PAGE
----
Many educators report on the challenges of low morale within the profession due to pandemic-related concerns, dismissed expertise around content, pressure from external constituents and overwhelming demands of time and energy. Concerns about morale and teacher shortages show up frequently in the national media.
We know from the science of learning that motivation is closely linked to individuals’ sense of control (I have choice in what I do), self-efficacy (I believe I have the skills to succeed), constructive emotions (I feel good about my work), and purpose (what I am doing matters). Using this foundation, new models of teaching are possible that increase control, self-efficacy, constructive emotions and purpose.
In a 2018 study of the blended and personalized learning models from eight innovative schools and districts, the Christensen Institute found that the following strategies were effective ways to increase the quality of teaching and personalization for learners:
- shifting the roles of teachers away from the one-teacher one-classroom model,
- building highly collaborative teams,
- implementing intensive coaching cycles, and
- funding fellowships and residencies to build strong pipelines for future educators, all.
The Teach to One (formerly the School of One) middle school mathematics model launched in 2009 is now in 6 New York City public schools and focuses on getting expert teachers for portions of the curriculum. Instead of one teacher teaching all 6th-grade middle school math during the year, students cycle through different teachers on a daily basis depending on their progress demonstrated in an online learning platform.
Within schools, new models of collaborative teaching are emerging. Team teaching has been traditionally defined as combining two classrooms with two teachers either within a single subject or across subjects (ex. humanities). This model has existed within the system for many years with mixed results. Differentiated positions (associate, experienced, master teachers, etc) have been attempted and discarded due to reported inadequate planning and inequitable incentive (ex. Temple City Unified School District).
Described by AIR in 2012 as ‘neo-differentiated staffing’ and ‘cooperative teaching’ in 1995 by Bauwens and Hourcade, new team approaches continue to capitalize on partnerships but encourage specialized roles. In most models, teachers require every skill including instruction, planning, mentorship, advisory, assessment, and learning design. New models of team teaching allow educators to develop expertise areas in order to support a larger cohort of students in a collaborative teaching team, thus building efficacy (more confidence about specialized skills), agency (more autonomy as part of a focused teaching team), increased positive emotions (as they are less isolated) and clarity of purpose (more aware of how individual focus supports a teaching team and a larger group of students). Students benefit when educators are more engaged and motivated.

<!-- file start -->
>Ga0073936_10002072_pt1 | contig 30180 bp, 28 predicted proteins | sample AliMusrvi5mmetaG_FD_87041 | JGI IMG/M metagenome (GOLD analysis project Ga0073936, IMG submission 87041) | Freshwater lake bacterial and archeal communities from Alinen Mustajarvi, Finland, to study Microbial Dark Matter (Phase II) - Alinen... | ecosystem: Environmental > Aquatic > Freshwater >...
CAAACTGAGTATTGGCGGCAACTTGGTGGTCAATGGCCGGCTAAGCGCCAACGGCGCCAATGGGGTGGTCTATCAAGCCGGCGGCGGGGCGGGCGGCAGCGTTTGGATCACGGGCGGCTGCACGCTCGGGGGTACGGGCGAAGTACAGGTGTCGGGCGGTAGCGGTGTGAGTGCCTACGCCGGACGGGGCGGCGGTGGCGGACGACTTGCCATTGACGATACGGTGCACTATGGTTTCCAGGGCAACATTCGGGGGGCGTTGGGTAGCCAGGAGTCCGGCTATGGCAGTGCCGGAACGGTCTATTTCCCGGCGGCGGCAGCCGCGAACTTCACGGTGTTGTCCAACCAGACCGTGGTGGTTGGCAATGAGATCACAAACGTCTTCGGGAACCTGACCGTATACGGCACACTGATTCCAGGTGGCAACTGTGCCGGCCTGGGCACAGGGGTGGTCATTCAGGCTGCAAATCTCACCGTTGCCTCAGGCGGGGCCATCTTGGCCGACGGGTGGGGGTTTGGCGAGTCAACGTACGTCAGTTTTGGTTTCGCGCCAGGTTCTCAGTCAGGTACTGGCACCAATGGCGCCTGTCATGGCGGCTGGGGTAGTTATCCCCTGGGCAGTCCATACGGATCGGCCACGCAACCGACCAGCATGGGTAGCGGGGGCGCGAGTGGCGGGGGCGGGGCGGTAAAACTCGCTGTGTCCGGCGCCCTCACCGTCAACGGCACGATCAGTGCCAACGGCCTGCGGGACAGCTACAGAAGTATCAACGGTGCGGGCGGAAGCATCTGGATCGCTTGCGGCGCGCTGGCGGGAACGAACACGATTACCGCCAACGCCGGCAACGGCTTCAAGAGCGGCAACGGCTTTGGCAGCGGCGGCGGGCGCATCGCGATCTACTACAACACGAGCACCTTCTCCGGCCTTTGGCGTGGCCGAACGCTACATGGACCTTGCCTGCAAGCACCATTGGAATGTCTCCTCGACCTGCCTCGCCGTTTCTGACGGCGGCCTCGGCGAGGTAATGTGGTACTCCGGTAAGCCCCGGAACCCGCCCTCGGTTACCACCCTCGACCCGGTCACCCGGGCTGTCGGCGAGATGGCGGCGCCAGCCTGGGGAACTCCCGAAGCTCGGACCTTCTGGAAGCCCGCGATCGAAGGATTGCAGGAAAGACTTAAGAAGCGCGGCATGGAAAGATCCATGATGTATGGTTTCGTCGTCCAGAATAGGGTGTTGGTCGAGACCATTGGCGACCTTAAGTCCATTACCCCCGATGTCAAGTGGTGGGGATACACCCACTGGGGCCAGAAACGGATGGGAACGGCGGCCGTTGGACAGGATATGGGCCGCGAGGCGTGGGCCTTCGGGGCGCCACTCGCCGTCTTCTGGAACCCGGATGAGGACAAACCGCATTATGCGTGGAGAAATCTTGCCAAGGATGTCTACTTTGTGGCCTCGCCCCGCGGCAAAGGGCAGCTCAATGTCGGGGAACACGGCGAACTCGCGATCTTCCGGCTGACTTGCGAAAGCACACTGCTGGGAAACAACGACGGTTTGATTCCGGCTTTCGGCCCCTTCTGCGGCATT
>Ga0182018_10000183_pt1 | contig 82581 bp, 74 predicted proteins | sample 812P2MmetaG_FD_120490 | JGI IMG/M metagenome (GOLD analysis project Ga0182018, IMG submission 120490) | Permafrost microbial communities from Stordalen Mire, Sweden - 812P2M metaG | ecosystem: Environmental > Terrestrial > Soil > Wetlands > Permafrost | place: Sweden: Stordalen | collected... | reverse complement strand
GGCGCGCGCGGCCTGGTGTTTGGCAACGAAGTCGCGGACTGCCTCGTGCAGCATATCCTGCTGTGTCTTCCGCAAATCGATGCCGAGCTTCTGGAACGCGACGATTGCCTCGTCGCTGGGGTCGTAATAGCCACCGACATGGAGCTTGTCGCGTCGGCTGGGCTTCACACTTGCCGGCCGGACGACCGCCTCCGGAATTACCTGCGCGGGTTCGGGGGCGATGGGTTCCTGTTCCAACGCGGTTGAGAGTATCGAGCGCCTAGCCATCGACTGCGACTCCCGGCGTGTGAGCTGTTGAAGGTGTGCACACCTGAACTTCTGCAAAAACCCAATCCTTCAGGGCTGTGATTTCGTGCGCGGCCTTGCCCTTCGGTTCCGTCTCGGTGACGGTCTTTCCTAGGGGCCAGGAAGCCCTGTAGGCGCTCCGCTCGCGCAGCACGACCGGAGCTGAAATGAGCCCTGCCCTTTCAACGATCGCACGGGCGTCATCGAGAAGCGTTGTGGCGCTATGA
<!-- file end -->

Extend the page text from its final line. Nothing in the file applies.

The Next Education Workforce Model
One example of this is the Next Education Workforce (NEW) project of the Mary Lou Fulton Teachers College at Arizona State University. Now partnered with more than 10 districts across CA and AZ (including the 58,000-student Mesa Public School system which has set a goal of implementing the model in 50% of schools over the next few years), the program builds the capacity of teams of professionals working with larger groups of students. These roles within the team are specialized based on skill sets.
The core elements of the Next Education Workforce model include teams of educators with different expertise sharing a roster of students, deeper and more personalized learning and innovative pathways to professional learning and advancement. Designated team leaders and extended specialized team members (special educators, reading specialists, etc.) support the core group of educators (read about the Stevenson Elementary, AZ journey here).
Hear more information about the Next Education Workforce model in this episode of the Getting Smart Podcast with Brent Maddin, Executive Director of NEW.